Caramelized Gianduja Recipe

Caramelized Gianduja Recipe
Caramelized Gianduja

Joe Brooks and Lucy Schaeffer

Caramelized Gianduja

Caramelized gianduja is a mixture of roasted almonds or hazelnuts and melted sugar, ground until oily. This mass can be bound with melted chocolate or cocoa butter. Some people prefer this type of gianduja because the sugar is caramelized, giving it more flavor. The coating of the sugar protects the nuts from losing flavor.

Besides the melted sugar and the different roasting process for the nuts, the only other difference between this recipe and the standard gianduja recipe is the addition of water. To ensure accuracy in dissolving the sugar, one part water should be used for every three parts sugar. All the water will evaporate during the boiling and roasting process. The quantities of the other ingredients are the same as in the standard gianduja recipe. If using spices or vanilla, they should be added at the beginning of the boiling process.

Adapted from "Art of the Chocolatier" by Ewald Notter.

Ingredients

  • 150 grams/5.3 ounces/1 ¼ cups whole almonds
  • 150 grams/5.3 ounces/1 ¼ cups whole skinned hazelnuts             
  • 300 grams/10.6 ounces/1 ½ cups sugar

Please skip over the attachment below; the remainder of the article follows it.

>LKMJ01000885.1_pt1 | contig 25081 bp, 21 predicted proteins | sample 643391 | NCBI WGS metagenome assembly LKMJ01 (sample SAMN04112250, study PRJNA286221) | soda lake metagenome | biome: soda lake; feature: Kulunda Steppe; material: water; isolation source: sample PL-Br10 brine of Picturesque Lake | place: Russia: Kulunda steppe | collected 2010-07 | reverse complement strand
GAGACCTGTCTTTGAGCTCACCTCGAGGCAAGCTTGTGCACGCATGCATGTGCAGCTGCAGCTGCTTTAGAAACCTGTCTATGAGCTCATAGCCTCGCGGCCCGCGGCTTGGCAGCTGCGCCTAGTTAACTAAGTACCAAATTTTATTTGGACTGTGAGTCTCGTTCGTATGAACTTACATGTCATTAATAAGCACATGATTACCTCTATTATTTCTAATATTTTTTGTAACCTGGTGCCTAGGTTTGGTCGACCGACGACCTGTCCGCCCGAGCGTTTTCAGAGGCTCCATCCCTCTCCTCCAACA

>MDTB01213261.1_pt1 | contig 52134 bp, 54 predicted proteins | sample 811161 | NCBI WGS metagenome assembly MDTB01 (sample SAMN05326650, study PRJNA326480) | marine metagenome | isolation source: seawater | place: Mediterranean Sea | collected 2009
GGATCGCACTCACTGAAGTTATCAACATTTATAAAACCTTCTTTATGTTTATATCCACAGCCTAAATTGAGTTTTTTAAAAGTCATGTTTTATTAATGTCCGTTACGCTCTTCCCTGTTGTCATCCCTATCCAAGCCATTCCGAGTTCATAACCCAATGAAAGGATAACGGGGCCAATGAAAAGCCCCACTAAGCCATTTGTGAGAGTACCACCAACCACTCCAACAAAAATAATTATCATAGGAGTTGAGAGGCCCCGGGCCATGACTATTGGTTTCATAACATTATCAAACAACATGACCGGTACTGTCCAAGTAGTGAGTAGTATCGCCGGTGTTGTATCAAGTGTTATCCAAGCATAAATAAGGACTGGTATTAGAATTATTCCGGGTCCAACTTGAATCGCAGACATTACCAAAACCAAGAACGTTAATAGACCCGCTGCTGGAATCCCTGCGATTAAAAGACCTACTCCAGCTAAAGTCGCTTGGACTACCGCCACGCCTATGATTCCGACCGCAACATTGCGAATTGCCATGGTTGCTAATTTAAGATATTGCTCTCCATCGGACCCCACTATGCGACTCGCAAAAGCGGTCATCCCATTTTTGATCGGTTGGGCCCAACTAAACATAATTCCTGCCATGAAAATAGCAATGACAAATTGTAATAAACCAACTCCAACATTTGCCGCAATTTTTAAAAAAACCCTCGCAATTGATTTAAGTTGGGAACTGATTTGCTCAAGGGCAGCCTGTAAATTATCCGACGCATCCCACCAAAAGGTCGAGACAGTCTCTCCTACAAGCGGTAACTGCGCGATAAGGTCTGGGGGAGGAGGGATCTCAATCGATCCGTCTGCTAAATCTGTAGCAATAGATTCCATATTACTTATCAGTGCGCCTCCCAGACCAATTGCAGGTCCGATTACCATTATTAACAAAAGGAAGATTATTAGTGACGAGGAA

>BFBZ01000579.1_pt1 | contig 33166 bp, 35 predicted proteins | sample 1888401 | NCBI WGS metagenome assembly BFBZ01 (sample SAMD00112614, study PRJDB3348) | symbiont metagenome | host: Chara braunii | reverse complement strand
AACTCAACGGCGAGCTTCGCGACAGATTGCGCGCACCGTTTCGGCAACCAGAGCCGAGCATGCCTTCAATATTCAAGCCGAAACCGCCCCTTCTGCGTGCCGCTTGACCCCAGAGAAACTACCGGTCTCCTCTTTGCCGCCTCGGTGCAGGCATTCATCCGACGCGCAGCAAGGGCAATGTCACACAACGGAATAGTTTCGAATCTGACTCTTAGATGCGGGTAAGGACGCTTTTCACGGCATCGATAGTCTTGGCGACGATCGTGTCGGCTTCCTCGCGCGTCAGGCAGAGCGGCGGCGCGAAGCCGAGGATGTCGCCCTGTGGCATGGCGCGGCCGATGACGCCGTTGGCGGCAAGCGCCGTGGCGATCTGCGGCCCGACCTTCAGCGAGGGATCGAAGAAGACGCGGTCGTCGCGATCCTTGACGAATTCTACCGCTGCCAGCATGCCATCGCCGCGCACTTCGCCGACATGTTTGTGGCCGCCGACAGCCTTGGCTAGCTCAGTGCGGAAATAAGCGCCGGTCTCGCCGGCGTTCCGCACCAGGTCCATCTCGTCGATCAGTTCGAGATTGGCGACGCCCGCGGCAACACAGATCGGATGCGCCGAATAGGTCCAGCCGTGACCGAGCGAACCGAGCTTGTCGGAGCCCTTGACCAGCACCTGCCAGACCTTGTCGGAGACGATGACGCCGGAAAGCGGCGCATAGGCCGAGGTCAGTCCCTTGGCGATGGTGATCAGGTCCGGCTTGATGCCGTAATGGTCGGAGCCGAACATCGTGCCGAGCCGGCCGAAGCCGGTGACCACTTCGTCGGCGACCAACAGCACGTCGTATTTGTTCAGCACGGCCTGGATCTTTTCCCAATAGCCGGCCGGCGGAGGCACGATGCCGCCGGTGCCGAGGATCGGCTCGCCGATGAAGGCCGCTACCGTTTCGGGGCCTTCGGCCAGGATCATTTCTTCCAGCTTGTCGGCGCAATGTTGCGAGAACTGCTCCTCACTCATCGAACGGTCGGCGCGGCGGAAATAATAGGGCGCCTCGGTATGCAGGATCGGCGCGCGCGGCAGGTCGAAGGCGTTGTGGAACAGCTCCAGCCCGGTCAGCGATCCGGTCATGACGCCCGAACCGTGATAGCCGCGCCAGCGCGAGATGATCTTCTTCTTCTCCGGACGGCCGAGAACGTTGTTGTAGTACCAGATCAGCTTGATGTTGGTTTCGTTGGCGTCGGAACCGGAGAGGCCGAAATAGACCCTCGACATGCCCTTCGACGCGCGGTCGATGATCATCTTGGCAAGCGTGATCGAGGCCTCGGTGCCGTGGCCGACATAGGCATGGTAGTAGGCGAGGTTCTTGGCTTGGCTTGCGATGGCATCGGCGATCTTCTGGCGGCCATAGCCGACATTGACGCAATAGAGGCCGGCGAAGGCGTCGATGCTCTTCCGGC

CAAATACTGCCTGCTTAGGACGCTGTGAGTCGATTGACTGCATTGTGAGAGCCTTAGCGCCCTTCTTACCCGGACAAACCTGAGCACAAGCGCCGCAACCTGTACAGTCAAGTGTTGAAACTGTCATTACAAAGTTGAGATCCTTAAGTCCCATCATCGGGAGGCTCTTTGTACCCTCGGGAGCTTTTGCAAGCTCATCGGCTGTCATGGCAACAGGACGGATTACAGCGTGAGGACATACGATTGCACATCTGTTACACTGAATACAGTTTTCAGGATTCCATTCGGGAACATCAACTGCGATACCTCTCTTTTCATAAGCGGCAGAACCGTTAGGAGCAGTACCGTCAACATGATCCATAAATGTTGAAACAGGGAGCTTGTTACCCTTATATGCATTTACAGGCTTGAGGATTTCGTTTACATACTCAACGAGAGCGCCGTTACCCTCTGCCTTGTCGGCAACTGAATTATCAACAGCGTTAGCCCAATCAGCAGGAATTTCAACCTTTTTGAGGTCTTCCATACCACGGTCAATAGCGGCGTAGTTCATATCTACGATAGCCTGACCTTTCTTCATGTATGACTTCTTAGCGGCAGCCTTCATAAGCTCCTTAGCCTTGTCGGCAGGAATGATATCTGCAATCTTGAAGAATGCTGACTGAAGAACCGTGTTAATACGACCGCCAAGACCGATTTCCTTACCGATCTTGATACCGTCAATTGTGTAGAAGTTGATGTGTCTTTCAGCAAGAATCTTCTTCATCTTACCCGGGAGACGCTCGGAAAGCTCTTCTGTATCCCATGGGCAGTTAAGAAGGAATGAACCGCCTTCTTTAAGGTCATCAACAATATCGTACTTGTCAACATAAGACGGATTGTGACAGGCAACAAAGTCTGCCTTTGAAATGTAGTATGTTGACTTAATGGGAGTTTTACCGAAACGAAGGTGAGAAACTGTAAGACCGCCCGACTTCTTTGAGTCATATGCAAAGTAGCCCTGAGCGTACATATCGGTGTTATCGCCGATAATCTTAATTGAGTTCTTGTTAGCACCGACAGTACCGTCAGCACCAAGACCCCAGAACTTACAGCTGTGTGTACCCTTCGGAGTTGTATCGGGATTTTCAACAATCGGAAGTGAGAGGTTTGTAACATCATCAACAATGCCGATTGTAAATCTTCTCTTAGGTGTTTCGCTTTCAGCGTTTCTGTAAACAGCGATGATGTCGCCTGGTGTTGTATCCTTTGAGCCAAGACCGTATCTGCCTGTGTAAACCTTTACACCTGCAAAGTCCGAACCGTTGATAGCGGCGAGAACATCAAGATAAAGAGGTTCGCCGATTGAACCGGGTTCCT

• 100 grams/3.5 ounces/6 tablespoons plus 2 teaspoons water     
  • 300 grams/10.6 ounces/2 cups  dark couverture, 63%, melted    

Directions

Place the almonds and hazelnuts in a 320 degrees F/160 degrees C oven to warm them.

Combine the sugar and water in a saucepan and boil to soft ball stage (239 degrees F/115 degrees C).

Remove from the heat and add the warmed nuts. Mix continuously with a heatproof spatula until the nuts are completely covered with sugar. (Because of the movement, the sugar will crystallize and stick to the nuts, forming a nice coating.)

Return to the heat to begin the actual roasting process. Set the heat at a low temperature, and stir the nuts constantly with the heatproof spatula to allow the sugar to caramelize without burning. At first, the sugar around the nuts will be crystallized and grainy. The heat will cause the sugar to melt and caramelize. Cooking time varies, but the caramelization is complete when the sugar is completely melted around the nuts and the nuts are shiny.

Remove from the heat and pour the nuts onto a Silpat. Spread into a single layer and separate as they cool.

When cool, place the nuts in a food processor and grind until the mixture has a runny consistency. Add the nut paste to the couverture and stir until combined. If the consistency is too thin or the temperature is too warm, temper the gianduja on a marble until it reaches the correct consistency.

Use immediately or store in an airtight container in a cool, dark place.

Caramel Shopping Tip

There are so many varieties of chocolate on the shelves today it can be overwhelming to pick one – as a general rule of thumb, the fewer the ingredients, the better the chocolate.

Caramel Cooking Tip

Think beyond cakes and pies – fruits like peaches, pineapple, and figs are excellent grilled – brush with melted butter or wine and sprinkle with sugar and spices for a dessert that you can feel good about.